Lack of Access to Library or Writing Materials Entitled Inmate to Relief From Default—C.A.
By a MetNews Staff Writer
The Court of Appeal for this district has reversed an order denying a relief from default sought by a prison inmate who did not timely respond to an action by a woman to nullify her marriage to him on the ground that when she married him in 1993, she was already wed, with the justices holding that the man’s excuse for the delay—lack of access to the prison library or to writing materials caused by COVID restrictions—was a valid one.
Susan Mellen on Sept. 23, 2019, filed her petition for a nullification of her marriage to Steve Gomez, who has been incarcerated since 1997. He was served at a prison in Fresno two weeks later, did not file a responsive pleading, and his default was entered on Jan. 13, 2020.
On March 20, 2020, Gomez filed a motion for relief from default pursuant to Code of Civil Procedure §473(b) based on inadvertence, surprise, mistake, or excusable neglect.
Denial of Motion
Los Angeles Superior Court Judge Mark A. Juhas on July 27, 2020, denied the motion, saying that Gomez’s “claim that he had no access to the law library for two months, or that he had no supplies” fails because he did not “articulate what steps he took or may have taken to obtain what he needed in order to respond,” adding:
“Although he argues that he is unfamiliar with legal procedures and defenses, he has chosen to proceed as a self-represented litigant and this is not a basis upon which to set aside a default.”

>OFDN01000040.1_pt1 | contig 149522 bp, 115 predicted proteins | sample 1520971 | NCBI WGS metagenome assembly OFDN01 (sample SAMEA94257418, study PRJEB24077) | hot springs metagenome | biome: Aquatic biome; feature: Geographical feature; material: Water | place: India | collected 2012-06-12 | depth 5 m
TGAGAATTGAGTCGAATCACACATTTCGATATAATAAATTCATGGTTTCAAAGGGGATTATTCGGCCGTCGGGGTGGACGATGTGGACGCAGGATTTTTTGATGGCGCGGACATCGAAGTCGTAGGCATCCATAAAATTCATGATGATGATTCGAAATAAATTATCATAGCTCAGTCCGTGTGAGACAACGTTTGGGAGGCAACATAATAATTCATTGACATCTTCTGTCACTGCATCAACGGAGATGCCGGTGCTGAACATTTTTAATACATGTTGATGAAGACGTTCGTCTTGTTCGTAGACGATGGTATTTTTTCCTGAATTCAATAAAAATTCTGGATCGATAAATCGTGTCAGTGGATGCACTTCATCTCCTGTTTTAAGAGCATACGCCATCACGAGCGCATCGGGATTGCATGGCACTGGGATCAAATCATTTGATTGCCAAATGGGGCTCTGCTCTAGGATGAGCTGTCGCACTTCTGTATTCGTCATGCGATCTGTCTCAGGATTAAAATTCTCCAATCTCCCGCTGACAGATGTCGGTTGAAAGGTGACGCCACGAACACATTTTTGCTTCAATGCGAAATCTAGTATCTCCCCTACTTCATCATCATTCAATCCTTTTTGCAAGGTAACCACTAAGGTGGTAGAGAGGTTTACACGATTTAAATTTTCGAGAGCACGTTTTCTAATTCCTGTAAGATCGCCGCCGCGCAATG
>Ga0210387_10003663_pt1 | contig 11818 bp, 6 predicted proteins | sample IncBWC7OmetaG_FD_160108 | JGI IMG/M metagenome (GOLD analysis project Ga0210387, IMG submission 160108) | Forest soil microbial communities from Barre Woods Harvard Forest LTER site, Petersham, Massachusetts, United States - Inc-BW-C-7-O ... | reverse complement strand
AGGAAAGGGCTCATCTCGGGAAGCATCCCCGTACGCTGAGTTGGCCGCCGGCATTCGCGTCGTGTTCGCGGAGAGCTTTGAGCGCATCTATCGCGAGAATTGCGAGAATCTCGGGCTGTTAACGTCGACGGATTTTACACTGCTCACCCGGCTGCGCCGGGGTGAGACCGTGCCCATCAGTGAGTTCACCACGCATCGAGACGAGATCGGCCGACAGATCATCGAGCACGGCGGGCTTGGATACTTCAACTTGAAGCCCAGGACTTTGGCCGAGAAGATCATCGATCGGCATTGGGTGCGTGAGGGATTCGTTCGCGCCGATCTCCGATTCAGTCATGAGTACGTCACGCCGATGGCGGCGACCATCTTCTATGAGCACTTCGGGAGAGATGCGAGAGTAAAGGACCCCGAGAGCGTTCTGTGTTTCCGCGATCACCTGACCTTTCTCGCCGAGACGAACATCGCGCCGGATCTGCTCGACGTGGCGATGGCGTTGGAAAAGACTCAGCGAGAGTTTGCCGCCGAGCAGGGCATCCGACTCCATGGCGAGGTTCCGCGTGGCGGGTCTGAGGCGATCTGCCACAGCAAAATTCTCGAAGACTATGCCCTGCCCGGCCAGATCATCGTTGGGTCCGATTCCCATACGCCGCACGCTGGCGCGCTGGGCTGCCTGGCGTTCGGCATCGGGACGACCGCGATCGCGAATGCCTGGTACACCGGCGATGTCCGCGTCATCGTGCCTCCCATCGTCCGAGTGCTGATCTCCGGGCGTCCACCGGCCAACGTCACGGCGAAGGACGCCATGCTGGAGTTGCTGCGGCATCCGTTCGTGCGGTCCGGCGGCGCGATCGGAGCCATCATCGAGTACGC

In an unpublished opinion filed on Wednesday, Justice John L. Segal of Div. Seven said:
“A series of prison lockdowns in November and December, however, is a pretty good articulation of why an inmate could not obtain what he needed to obtain, and do what he needed to do, to respond to a petition served in October. It is also unclear what other steps Gomez could have taken without access to paper, writing implements, envelopes, and a library….And Gomez did not argue he was entitled to relief because he was self-represented; he argued he was entitled to relief because he could not obtain writing material and envelopes in time to respond to the petition in a timely manner.”
In footnotes, Segal related some of the background. In one footnote, he advised: “Mellen claims that Gomez, who was ‘engaged in certain illegal activities,’ convinced her to marry him in 1993 “in a misguided attempt to create spousal immunity” and that it ‘was never a real marriage.’ She obtained a dissolution of her first marriage in 2019.”
He also noted:
“Mellen was also incarcerated, from 1998 to 2014, but for a crime she did not commit. After her release from prison, she received a $12 million settlement from the City of Los Angeles for wrongful conviction.”
The payment was approved by the Los Angeles City Council on March 22, 2019, in settlement of a federal civil rights action based on alleged police misconduct.
In June 2015, Mellen was awarded $597,200 by the state of California in compensation for the wrongful murder conviction. Paving the way for that award was a Nov. 21, 2014 ruling by Los Angeles Superior Court Judge Mark Arnold that she was factually innocent.
Arnold the previous year ordered her released pursuant to her petition for a writ of habeas corpus based on new evidence.
Susan Mellen looks at Los Angeles Superior Court Judge Mark Arnold as she enters the courtroom for her exoneration proceedings on Oct. 10, 2014 in Torrance. She spent 17 years in prison for a murder she did not commit. She claims an LAPD detective knowingly used false information in her case.
Copyright 2021, Metropolitan News Company